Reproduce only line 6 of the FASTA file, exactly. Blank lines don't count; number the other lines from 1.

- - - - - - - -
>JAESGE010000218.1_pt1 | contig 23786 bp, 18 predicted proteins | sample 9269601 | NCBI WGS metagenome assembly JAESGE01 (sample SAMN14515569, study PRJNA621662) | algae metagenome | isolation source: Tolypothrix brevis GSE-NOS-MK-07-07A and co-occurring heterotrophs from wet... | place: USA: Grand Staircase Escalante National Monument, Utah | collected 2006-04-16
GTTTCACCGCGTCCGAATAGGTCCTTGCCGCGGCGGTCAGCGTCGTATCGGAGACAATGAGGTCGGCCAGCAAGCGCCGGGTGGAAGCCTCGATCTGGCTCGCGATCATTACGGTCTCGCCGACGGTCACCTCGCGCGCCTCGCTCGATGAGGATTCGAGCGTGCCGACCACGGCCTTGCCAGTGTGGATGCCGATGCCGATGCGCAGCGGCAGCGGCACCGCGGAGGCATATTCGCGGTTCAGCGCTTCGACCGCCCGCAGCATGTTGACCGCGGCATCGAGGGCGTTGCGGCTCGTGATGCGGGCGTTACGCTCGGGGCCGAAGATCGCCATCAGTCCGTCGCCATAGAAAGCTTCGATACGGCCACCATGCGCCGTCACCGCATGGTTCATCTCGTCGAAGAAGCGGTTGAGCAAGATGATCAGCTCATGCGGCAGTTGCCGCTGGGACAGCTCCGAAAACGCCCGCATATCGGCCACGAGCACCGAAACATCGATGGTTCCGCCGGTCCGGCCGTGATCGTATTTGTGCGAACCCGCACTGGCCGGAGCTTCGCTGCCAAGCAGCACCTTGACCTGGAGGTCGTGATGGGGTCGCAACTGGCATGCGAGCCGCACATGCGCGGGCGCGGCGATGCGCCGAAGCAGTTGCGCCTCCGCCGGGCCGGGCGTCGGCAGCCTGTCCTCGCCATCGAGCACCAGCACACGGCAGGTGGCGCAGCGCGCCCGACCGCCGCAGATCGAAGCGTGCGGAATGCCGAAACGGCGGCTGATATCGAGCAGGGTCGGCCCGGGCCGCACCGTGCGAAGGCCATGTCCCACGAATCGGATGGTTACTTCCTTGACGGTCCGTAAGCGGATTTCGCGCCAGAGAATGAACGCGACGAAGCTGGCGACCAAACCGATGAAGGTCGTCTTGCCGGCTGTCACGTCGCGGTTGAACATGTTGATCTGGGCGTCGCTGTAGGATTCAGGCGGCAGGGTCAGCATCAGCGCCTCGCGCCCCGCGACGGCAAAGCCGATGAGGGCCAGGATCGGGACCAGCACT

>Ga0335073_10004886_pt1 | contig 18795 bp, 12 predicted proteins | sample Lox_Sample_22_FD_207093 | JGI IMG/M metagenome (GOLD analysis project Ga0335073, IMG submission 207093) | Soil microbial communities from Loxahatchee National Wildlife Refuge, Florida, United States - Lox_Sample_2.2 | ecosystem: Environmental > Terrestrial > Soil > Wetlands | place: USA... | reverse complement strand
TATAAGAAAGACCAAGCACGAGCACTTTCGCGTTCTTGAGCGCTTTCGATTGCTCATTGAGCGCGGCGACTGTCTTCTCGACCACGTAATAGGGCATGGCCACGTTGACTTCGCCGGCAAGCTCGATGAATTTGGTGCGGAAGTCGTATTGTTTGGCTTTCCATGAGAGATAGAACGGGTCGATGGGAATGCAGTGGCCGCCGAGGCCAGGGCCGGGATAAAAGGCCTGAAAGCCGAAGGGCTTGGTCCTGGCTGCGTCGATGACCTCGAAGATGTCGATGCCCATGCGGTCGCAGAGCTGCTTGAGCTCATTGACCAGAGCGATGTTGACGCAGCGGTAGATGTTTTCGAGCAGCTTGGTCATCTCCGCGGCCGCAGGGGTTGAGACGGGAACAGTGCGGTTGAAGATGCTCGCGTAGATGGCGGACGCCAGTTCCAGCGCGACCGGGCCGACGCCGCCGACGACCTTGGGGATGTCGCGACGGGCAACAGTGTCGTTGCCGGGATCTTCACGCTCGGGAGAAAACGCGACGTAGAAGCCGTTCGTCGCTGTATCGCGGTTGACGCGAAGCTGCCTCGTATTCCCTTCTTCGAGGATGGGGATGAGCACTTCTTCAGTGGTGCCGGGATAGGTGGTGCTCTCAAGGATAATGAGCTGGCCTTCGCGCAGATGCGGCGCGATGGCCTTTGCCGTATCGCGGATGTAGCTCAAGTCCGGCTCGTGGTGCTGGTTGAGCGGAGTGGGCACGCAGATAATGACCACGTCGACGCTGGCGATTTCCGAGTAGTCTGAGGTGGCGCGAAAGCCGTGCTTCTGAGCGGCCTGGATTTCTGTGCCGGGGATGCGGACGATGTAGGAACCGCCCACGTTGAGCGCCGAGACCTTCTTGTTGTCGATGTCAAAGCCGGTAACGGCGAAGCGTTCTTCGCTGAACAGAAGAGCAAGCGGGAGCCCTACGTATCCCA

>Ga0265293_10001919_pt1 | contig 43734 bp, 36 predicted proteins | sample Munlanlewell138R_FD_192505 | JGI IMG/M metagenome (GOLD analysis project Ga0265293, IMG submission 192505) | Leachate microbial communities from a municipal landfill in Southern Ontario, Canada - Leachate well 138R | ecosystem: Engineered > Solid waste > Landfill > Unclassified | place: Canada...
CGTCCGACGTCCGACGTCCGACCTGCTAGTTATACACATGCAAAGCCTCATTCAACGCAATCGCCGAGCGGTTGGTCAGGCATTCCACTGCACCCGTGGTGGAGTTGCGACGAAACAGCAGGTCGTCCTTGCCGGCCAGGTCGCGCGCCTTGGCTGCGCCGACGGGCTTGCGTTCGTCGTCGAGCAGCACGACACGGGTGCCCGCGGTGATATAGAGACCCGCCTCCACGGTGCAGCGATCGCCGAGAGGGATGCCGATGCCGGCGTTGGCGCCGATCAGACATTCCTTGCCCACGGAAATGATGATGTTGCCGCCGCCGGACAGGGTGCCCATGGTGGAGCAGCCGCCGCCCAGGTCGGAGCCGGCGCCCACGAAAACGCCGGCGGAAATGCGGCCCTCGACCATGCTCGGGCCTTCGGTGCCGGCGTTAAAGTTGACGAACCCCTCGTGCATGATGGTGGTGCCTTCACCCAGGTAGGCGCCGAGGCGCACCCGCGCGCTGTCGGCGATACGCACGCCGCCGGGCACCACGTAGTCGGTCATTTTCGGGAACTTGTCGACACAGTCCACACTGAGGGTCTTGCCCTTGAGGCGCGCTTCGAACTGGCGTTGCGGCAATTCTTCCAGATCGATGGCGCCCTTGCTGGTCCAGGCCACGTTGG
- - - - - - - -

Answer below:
CGTCCGACGTCCGACGTCCGACCTGCTAGTTATACACATGCAAAGCCTCATTCAACGCAATCGCCGAGCGGTTGGTCAGGCATTCCACTGCACCCGTGGTGGAGTTGCGACGAAACAGCAGGTCGTCCTTGCCGGCCAGGTCGCGCGCCTTGGCTGCGCCGACGGGCTTGCGTTCGTCGTCGAGCAGCACGACACGGGTGCCCGCGGTGATATAGAGACCCGCCTCCACGGTGCAGCGATCGCCGAGAGGGATGCCGATGCCGGCGTTGGCGCCGATCAGACATTCCTTGCCCACGGAAATGATGATGTTGCCGCCGCCGGACAGGGTGCCCATGGTGGAGCAGCCGCCGCCCAGGTCGGAGCCGGCGCCCACGAAAACGCCGGCGGAAATGCGGCCCTCGACCATGCTCGGGCCTTCGGTGCCGGCGTTAAAGTTGACGAACCCCTCGTGCATGATGGTGGTGCCTTCACCCAGGTAGGCGCCGAGGCGCACCCGCGCGCTGTCGGCGATACGCACGCCGCCGGGCACCACGTAGTCGGTCATTTTCGGGAACTTGTCGACACAGTCCACACTGAGGGTCTTGCCCTTGAGGCGCGCTTCGAACTGGCGTTGCGGCAATTCTTCCAGATCGATGGCGCCCTTGCTGGTCCAGGCCACGTTGG